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Julianne Geiger

Julianne Geiger

Julianne Geiger is a veteran editor, writer and researcher for Oilprice.com, and a member of the Creative Professionals Networking Group.

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Brent Breaks $90 On Strong Fundamentals, Russia-Ukraine Crisis

  • Brent crude broke the $90 mark on Wednesday morning as traders focus on low distillate, Cushing inventories along with slowing U.S. production
  • Rising tensions between Russia and Ukraine continue to drive the rally in crude prices

Brent crude oil prices rose on Wednesday to $90 a barrel, as low Cushing and distillate inventories combine with supply jitters in Europe, Russia-Ukraine tensions, and falling Russian seaborne crude imports from the Baltics.  

As of 11:00 a.m. EST on Wednesday, even after the weekly U.S. inventory report from the EIA showed a build in crude oil inventories, WTI Crude prices were up 1.96% at $87.27, while Brent Crude briefly hit $90, up nearly 2% on the day.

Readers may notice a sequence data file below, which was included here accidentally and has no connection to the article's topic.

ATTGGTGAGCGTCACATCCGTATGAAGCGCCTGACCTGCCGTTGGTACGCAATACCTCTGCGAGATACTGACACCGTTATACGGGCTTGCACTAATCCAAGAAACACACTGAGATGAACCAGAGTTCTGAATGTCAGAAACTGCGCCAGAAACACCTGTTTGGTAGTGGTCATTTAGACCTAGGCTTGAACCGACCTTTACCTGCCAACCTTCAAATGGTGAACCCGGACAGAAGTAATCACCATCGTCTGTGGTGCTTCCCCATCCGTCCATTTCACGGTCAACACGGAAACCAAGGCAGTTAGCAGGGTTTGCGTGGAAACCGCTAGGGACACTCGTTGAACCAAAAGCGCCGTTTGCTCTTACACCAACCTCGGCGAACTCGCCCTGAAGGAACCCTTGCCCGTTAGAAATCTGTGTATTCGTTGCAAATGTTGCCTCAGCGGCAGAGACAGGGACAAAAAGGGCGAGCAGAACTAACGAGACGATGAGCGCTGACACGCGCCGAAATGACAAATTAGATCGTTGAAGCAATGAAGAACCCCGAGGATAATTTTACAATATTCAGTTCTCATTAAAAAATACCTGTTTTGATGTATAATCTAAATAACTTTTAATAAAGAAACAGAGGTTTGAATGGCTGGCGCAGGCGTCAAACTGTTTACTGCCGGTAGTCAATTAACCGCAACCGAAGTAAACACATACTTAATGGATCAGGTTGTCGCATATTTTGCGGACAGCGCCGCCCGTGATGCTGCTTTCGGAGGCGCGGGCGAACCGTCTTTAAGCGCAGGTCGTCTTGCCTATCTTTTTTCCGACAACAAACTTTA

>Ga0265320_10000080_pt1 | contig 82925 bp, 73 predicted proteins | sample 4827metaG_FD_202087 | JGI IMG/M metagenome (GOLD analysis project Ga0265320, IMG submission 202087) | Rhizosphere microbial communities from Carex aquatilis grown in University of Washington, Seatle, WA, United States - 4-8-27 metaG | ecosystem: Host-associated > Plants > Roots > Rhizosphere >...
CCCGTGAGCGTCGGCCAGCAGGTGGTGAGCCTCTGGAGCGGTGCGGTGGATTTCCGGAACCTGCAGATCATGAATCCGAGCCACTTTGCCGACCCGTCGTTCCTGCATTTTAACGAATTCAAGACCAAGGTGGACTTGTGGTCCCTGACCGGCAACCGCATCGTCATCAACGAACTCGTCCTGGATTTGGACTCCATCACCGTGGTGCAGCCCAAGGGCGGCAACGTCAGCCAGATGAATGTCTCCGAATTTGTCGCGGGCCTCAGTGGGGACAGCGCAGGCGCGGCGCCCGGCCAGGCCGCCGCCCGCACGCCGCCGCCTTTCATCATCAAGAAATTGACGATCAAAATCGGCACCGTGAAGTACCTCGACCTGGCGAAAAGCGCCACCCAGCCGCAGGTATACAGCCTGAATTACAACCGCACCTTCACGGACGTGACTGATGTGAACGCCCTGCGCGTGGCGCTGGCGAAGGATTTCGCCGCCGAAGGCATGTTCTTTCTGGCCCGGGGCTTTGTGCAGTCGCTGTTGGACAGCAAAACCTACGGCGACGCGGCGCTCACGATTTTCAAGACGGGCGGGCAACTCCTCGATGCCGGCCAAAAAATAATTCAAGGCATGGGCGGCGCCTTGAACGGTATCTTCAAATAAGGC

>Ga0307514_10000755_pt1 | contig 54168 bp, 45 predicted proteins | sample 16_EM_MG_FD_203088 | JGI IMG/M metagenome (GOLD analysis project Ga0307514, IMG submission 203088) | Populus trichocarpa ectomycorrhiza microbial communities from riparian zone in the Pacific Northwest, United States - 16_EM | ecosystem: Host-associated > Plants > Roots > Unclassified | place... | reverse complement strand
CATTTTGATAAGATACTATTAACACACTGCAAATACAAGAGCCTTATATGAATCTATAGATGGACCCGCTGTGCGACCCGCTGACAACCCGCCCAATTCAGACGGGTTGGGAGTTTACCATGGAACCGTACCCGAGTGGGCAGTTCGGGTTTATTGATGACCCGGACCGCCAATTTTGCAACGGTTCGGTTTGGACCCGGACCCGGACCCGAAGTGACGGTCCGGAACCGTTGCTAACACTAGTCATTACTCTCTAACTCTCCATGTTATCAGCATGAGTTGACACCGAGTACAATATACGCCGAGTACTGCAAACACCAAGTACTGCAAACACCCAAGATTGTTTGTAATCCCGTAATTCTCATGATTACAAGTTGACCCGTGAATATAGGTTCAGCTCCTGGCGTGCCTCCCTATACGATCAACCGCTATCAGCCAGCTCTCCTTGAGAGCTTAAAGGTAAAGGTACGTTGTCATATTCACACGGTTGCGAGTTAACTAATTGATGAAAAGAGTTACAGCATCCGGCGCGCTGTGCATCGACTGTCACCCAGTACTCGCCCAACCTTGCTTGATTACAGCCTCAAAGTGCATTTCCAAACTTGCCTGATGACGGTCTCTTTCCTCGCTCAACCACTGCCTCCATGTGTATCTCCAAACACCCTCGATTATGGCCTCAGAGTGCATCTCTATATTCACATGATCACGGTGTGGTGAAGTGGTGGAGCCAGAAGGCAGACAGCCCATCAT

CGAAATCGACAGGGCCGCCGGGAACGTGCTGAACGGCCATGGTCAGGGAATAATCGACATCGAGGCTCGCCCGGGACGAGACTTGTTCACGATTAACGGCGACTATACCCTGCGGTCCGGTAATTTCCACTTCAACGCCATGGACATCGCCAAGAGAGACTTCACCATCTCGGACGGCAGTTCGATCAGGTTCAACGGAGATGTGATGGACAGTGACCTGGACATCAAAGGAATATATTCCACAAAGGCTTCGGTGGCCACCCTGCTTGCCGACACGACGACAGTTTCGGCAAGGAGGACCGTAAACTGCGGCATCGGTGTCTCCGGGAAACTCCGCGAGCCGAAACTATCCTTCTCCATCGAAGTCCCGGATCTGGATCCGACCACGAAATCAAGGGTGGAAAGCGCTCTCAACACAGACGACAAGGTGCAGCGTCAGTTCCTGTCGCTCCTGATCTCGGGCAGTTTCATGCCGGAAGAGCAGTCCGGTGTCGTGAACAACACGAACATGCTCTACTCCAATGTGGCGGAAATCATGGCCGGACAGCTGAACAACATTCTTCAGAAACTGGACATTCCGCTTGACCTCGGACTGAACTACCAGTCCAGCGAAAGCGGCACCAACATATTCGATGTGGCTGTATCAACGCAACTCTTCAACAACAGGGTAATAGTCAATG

Brent crude hit the highest level since 2014 as inventories at the Cushing hub in Oklahoma—the delivery point for WTI—sunk by another million barrels on Tuesday, according to API data, to the lowest point since 2012—more than 30% below the five-year average.

Distillate inventories also saw a large draw, according to EIA data, of 2.8 million barrels, sending inventories to 2014 lows. 

On top of U.S. fundamentals, the tension between the West and Russia over Ukraine continues to push prices up.

On Tuesday, U.S. President Joe Biden said, commenting on the Russia-Ukraine crisis: “I have made it clear to — early on to President Putin that if he were to move into Ukraine, that there’d be severe consequences, including significant economic sanctions, as well as I’d feel obliged to beef up our presence — NATO’s presence in — on the eastern front: Poland, Romania, et cetera.”

Fears that sanctions on Russia could cause a shortage of crude oil and natural gas have rattled the commodity markets in recent days.

The final upward pressure in this oil price scenario is Russia’s exports from its Baltic Sea ports, which are set to drop next month to the lowest level in five months. The concern here is that Russia is unable to ramp up crude oil output as much as its OPEC+ agreement has allowed.

By Julianne Geiger for Oilprice.com

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